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Getting back up!

  • Posted on Oct 3, 2017

Meditation on Sunday Sermons of September 24 and October 1, 2017

So the last will be first, and the first will be last. Matthew 20:16 Therefore God also highly exalted him and gave him the name that is above every name, so that at the name of Jesus every knee should bend, in heaven and on earth and under the earth, and every tongue should confess that Jesus Christ is Lord, to the glory of God the Father. Philippians 2:9-11

That’s not fair! We’ve heard that phrase from our young children and our teenagers. We’ve said it ourselves. As adults, it seems like we should be able to control the fairness of our own little worlds from time to time. Maybe not the greater world, but in our own little corner of the great universe, we should have some sense of order and fairness. Not only do the Israelites complain to Moses and Aaron in the wilderness, the disciples surely cried “It’s not fair!” when Jesus told them the parable of the workers in the vineyard. How could those who show up at the end of the workday be paid the same as those who come bright and early in the morning?

The kingdom of God is all abut a new way of being–of living in God’s love. And, at first, newness doesn’t seem quite fair. Let’s take a common place example of newness—our car. Newer models come with a great many innovations. I do love my heated seat! But I find one thing about my car frustrating–in fact, I find it UNFAIR. The CHECK ENGINE LIGHT! I have always dutifully taken my car in when the check engine light comes on. But I am also finding that when I take in my car for its semi-annual check and drive home….in the next few days, the check engine light comes on! Then goes off. Then on! Something doesn’t seem fair about this. It feels like a racquet to get me to spend more money on non-essential parts for my car. An inconvenience of my time and an extra unnecessary cost.

Most days I pine for the local trusted mechanic of days of yore (kind of like the Israelites pining for Egypt) In my youth, I would drive my little simple car down to the Esso station and get the trusted mechanic to check out the car. Back then, things weren’t so complicated. Like the local grocer, bank etc, most things seemed to run according to plan with trusted folks. Life seemed fair. In fact, folks that bring their car in regularly shouldn’t have the Check Engine Light come on and those that aren’t caring for their cars properly should break down!!!

So why does Jesus tell this parable? What is it about God’s Kingdom that trips us up? It’s that God cares about each one of us equally REGARDLESS OF HOW WE CARE FOR OUR CARS OR OUR LIVES. In fact, GOD IS NOT ABOUT MERITOCRACY OR WHAT”S FAIR. Tit-for-tat is not in God’s lexicon. In fact, God will care for each one of us no matter when we show up.

Sometimes life seems infinitely unfair in deeper ways. Ways that make us fall to our knees because we don’t know what else to do. Surely the people of Las Vegas are falling to their knees in grief and disbelief over the senseless tragedy of the last days. In fact, it seems like there is a boatload of tragedy to go around these days–the flooding of Hurricanes Harvey and Irma, the complete devastation of Puerto Rico by Hurricane Maria and Mexico City by the earthquake. And now Las Vegas and the mass shootings. It is enough to bring us all to our knees. The discussion of kneeling for our National Anthem seems less important now. Falling to our knees is sometimes the only thing we can do.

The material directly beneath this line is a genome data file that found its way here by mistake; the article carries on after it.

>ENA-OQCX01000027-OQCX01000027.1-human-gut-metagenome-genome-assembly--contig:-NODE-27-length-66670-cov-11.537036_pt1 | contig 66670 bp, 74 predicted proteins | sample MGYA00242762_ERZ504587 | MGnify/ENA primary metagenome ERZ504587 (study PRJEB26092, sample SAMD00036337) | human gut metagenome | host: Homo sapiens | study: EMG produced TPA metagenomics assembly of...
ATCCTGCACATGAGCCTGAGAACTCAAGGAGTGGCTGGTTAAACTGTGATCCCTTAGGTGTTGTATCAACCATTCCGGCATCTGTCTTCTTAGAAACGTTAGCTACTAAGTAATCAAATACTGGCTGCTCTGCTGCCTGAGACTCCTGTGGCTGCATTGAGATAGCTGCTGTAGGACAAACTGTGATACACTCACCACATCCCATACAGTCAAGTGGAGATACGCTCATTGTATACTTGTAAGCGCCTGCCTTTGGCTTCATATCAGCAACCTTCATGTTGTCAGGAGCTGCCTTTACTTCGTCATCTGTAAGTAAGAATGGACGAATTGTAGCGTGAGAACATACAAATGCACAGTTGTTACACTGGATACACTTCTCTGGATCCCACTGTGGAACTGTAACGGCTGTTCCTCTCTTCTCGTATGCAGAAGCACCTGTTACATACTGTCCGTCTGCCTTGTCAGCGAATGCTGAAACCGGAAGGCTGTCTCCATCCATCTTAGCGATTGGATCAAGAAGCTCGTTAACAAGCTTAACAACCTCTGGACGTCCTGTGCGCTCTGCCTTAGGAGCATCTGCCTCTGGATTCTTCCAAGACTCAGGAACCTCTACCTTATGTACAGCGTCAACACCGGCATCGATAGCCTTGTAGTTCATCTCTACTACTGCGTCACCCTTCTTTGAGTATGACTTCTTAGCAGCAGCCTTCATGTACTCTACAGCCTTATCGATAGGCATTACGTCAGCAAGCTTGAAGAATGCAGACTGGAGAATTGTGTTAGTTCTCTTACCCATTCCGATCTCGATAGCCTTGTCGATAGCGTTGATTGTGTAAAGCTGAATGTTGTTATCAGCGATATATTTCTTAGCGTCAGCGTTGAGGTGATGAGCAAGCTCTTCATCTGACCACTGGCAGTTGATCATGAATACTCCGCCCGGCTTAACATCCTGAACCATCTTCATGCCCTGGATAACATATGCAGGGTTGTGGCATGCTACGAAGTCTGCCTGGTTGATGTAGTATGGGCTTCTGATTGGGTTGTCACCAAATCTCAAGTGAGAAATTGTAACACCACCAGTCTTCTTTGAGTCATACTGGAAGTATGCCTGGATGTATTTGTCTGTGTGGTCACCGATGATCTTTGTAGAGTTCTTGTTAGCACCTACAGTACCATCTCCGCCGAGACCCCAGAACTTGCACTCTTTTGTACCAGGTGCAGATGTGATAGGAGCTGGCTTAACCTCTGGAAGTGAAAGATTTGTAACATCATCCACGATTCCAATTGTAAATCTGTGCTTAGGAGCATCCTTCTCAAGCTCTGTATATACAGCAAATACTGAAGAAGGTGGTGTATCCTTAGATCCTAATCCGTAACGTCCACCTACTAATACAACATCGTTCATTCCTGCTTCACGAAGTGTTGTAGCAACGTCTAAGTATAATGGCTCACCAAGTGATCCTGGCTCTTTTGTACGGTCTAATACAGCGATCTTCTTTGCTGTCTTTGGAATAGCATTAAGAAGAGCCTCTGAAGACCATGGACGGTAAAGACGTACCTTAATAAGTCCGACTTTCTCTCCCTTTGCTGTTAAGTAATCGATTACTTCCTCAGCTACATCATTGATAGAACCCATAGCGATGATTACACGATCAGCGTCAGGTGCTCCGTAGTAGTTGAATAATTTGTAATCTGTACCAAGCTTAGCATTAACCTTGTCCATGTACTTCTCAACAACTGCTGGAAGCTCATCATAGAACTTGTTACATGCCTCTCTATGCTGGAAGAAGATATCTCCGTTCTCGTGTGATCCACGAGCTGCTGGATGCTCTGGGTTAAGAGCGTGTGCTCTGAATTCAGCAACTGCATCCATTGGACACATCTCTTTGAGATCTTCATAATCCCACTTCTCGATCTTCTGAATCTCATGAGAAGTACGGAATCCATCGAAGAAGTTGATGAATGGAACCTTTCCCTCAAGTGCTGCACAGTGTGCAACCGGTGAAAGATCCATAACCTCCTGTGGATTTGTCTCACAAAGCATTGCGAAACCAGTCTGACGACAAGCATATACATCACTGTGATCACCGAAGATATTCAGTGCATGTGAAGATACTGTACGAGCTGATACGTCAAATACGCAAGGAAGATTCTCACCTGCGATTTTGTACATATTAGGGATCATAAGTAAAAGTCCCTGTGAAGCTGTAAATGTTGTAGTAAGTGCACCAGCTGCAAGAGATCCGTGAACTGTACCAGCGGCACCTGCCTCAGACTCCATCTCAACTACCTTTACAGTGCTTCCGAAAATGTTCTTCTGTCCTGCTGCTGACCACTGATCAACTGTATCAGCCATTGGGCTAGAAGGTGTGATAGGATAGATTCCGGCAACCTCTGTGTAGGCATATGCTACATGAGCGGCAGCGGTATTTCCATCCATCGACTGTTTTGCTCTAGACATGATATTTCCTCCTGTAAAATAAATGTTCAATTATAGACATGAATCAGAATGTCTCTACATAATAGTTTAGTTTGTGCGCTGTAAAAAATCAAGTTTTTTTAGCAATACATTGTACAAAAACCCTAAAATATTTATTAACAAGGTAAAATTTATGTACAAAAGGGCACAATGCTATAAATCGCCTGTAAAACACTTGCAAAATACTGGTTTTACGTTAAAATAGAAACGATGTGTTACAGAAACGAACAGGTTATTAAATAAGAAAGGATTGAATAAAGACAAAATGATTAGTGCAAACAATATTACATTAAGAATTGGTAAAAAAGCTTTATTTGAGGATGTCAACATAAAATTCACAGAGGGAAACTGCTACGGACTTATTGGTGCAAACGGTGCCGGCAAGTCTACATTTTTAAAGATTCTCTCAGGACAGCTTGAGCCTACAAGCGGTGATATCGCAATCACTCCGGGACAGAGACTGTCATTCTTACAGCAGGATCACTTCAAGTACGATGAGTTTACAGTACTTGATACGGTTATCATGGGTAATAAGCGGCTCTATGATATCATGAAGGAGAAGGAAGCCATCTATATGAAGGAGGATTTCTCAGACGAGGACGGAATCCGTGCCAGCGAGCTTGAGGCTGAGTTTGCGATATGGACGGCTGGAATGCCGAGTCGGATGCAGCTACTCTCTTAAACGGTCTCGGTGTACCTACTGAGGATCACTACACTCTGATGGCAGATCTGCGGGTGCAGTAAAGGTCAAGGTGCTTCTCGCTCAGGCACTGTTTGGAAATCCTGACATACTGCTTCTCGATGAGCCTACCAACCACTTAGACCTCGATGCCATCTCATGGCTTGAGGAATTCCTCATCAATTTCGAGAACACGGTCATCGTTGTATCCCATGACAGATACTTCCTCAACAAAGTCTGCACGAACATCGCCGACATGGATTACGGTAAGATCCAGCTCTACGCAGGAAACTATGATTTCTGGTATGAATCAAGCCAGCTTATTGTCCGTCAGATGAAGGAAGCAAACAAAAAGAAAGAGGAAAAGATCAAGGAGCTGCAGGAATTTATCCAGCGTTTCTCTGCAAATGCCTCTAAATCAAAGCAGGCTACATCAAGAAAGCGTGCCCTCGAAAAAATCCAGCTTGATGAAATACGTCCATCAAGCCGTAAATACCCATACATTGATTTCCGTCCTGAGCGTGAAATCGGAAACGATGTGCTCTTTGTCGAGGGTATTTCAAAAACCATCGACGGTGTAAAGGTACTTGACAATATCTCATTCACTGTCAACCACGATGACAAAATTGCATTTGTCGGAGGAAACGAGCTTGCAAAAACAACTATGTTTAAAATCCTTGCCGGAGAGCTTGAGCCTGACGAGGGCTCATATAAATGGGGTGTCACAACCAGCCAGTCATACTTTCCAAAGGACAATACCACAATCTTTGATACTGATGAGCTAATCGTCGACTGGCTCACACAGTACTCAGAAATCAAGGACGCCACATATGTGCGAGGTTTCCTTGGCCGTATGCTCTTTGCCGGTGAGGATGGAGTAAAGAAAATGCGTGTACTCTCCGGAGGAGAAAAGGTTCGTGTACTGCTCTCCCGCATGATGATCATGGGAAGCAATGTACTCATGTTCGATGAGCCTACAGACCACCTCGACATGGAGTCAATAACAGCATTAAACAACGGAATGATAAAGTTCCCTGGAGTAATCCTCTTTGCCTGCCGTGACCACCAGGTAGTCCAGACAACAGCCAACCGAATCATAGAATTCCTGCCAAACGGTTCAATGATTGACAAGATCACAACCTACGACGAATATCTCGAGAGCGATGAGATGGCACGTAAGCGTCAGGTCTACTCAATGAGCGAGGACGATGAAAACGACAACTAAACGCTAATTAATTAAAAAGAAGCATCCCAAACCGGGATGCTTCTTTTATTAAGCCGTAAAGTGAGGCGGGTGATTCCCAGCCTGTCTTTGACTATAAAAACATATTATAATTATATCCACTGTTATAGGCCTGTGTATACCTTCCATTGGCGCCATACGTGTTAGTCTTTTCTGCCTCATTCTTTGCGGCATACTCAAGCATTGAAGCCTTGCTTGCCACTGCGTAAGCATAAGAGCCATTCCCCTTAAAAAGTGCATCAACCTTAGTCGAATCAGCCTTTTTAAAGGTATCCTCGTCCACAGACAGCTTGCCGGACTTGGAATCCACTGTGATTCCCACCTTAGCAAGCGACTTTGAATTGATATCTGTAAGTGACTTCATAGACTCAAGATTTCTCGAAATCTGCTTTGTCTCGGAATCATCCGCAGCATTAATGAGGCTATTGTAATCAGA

Kneeling is a very vulnerable position going back to kneeling before liege lords, kings and queens. You cannot attack another when kneeling. It is position of humble reverence. There are so many important rituals of our lives in which we kneel. Perhaps most important is when we kneel to pray or receive communion. However, humble and reverent kneeling has never been popular in our secular culture. Kneeling connotes weakness and failure. Not so for the spiritual life.

When medieval monks were asked how they practiced their faith, they would often reply: By Falling Down and Getting Up. Again and Again. The great spiritual writer Mark Nepo says that “in the spiritual life, falling down and kneeling is not about failure, it is how we learn.” Mark Nepo should know. He is a cancer survivor and been through many cancer surgeries and treatments. The day after one of his surgeries, a nurse came in Nepo’s hospital room and threw back the covers, proclaiming: “It’s time to get you out of bed.” Nepo could hardly move. He ached everywhere. He shook his head. The nurse then reached over and moved his legs and body so that he was sitting on the edge of the bed. Nepo moaned. Then, the nurse took out a cool washcloth and wiped Nepo’s foreheard. She reached out her hand and as she lifted him to a standing position, she leaned over and said in a firm whisper, “THE REST OF YOUR LIFE STARTS HERE.” How many times have we thought…I just can’t get up again….from this failure, this illness, this situation. And the rest of our life starts in that moment when we make the decision to stand up once more and move back into life. Think of the people of Houston, Florida, Puerto Rico, Mexico and Las Vegas. They have fallen. They will rise up again. And God will be by their side. On our side too, when we fall. (c)2017 The Rev. Martha N. Macgill